The Mostly Vegetarian Way to Lose Weight, Be Healthier, Prevent Disease, and Add Years to Your Life
If you'd like to have all the health benefits of a vegetarian diet--but can't imagine giving up meat . . . If you'd like to lose weight, increase energy, and boost your immunity--but can't stand following a bunch … see full wiki
Book Review: The Flexitarian Diet: The Mostly Vegetarian Way to Lose Weight, Be Healthier, Prevent Disease, and Add Years to Your Life (McGraw-Hill, 2008) by Dawn Jackson Blatner, RD, LDN
A licensed and registered dietitian and a national spokesperson for the American Dietetic Association, Dawn Jackson Blatner is also the hostess of a "Healthy Eating' segment on Chicago's Fox News in the Morning. Once referring to herself as a "closet meat eater, she now openly calls herself a flexitarian. Dawn is mainly a vegetarian who eats a little red meat on occasion--a flexitarian.
Dawn Blatner writes that the word "flexitarian" was chosen by the American Dialect Society as the Most Useful Word of the Year (2003). Also, a 2003 study published in the American Journal of Clinical Nutrition sampled 13,000 people and found that 2 of 3 vegetarians eat this way.
Key Points to The Flexitarian Diet:
* Eating a plant-based vegetarian diet is the smartest thing we can do for our health. * The author has taught flexitarian eating to thousands of clients and has seen them lose 20-80lbs. * Phytochemicals in plants protect us from all types of disease. * Vegetarians live 3.6 years longer on average than non-vegetarians. (They have less disease.) They also weigh approximately 15% less than non-vegetarians. * The Flexitarian Diet is a gradual shifting to a healthier way of eating. It promises a 15-30lb weight loss within 6-12 months. Benefits also include improved: energy, self-esteem, arthritis, blood pressure, cholesterol, sleep, triglyceride and glucose levels. Also associated with this type of diet is a reduced risk of: cancer, diabetes, heart disease. * Contains 100 recipes, but no photos of them. Divided into breakfast, lunch, dinner, and snacks, it includes "swaps" for how to add poultry, fish, or red meat to a meal. Nutritional information is listed and the recipes are calorie-controlled, meet the American Heart Association's certification for sodium and saturated fat levels, contain no artificial ingredients, trans fat, or sugar substitutes. Shopping lists and meal plans are supposed to benefit the reader's weight loss.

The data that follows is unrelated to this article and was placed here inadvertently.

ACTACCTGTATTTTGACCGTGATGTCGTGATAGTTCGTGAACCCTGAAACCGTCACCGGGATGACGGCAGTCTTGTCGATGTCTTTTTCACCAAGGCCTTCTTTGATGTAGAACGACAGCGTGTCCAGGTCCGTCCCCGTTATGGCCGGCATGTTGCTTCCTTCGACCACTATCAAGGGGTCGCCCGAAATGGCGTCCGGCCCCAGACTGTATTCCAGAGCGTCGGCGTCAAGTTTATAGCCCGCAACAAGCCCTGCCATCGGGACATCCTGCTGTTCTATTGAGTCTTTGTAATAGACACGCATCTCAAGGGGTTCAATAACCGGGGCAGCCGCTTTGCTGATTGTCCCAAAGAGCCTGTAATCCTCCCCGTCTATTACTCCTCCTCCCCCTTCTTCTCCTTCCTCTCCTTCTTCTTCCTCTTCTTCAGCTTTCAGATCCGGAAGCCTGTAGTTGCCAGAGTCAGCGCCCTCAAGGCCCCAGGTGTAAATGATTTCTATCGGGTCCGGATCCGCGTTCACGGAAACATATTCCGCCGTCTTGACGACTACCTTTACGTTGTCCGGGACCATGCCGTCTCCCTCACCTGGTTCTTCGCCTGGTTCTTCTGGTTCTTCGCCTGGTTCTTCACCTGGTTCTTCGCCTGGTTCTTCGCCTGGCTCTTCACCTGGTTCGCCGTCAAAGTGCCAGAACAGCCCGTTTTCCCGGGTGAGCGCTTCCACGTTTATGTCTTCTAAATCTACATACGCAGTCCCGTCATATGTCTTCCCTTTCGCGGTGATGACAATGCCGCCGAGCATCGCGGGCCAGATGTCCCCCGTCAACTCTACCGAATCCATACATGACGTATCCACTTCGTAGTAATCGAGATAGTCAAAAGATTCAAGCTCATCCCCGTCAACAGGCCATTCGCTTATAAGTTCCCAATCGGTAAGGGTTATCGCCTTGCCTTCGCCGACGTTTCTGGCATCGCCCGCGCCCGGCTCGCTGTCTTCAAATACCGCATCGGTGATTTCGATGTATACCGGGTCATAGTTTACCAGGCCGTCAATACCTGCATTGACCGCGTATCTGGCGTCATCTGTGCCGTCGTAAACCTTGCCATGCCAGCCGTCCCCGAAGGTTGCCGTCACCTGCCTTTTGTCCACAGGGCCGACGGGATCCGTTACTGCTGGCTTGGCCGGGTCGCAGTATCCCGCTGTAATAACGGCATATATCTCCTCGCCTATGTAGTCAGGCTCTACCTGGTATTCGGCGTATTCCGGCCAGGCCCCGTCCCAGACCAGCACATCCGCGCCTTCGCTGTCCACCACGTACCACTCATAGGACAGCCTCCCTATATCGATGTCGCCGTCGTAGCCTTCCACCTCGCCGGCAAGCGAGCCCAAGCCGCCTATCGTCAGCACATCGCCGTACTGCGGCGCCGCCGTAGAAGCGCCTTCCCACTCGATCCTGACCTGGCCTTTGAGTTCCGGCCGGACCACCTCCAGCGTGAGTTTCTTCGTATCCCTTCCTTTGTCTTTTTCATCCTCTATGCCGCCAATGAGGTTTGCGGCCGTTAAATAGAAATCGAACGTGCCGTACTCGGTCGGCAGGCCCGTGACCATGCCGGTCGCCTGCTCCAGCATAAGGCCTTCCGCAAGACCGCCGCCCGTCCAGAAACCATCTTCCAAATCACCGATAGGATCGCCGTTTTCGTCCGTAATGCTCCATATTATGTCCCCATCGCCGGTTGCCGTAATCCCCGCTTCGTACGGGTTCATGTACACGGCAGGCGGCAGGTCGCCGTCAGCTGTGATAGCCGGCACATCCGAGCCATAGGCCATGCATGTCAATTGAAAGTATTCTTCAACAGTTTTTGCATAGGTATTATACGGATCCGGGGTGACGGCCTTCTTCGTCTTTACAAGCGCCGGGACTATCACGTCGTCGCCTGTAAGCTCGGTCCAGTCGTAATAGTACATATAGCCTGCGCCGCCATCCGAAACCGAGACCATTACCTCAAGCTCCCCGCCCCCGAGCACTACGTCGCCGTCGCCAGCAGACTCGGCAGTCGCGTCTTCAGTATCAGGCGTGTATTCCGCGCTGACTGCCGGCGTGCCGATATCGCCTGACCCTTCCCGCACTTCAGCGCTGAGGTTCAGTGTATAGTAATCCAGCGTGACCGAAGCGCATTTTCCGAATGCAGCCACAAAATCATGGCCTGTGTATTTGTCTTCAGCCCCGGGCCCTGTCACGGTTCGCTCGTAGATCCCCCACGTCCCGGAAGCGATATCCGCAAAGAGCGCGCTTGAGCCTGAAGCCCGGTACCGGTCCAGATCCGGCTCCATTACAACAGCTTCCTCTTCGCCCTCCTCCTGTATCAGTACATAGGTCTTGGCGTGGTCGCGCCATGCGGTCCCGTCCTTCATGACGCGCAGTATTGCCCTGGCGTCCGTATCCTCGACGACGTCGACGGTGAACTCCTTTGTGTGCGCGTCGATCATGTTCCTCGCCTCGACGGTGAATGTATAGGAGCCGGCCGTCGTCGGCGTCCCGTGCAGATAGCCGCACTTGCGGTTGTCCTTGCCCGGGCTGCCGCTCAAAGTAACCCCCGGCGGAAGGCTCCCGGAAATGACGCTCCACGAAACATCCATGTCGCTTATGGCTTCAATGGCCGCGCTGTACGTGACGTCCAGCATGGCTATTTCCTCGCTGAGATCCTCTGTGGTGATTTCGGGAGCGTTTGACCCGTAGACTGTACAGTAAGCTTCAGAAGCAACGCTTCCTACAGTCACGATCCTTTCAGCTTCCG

Examples to try:
* Burger with Broccoli Raab * Black Bean and Zucchini Quesadillas (with cheddar cheese) * Pad-Thai-Style Tempeh * Pinto and Cheese Poblanos
The Flexitarian Diet includes a fitness chapter covering the various aspects of how to get moving and get into shape. Advice is given regarding types of exercise, gym memberships, how to maintain motivation, type of shoe to be worn, and how to beat exercise barriers. (Excuses for not exercising)
Dawn Blatner has 10 pages of references and blocks of facts throughout highlighting important points. The meat of the book discusses vegetarian issues related to food groups, beans, tofu products, flavoring, cost control, organic vs. conventional, etc..
The Flexitarian Diet certainly catches the eye with a beautifully photographed cover which illustrates the book's content well. The Flexitarian Diet is a healthy way for the beginning weight-loss conscious person to start. And it is also for those who wish to really make a change for long-lasting health, taking a new approach to how they shop, prepare, and enjoy their food.
As diet books change into wellness books, more emphasis is put into total body health. The reader should be able to ask such questions as, "How will bad cholesterol be reduced? Will I be able to walk farther? Am I sleeping better?" The Flexitarian Diet hits this mark.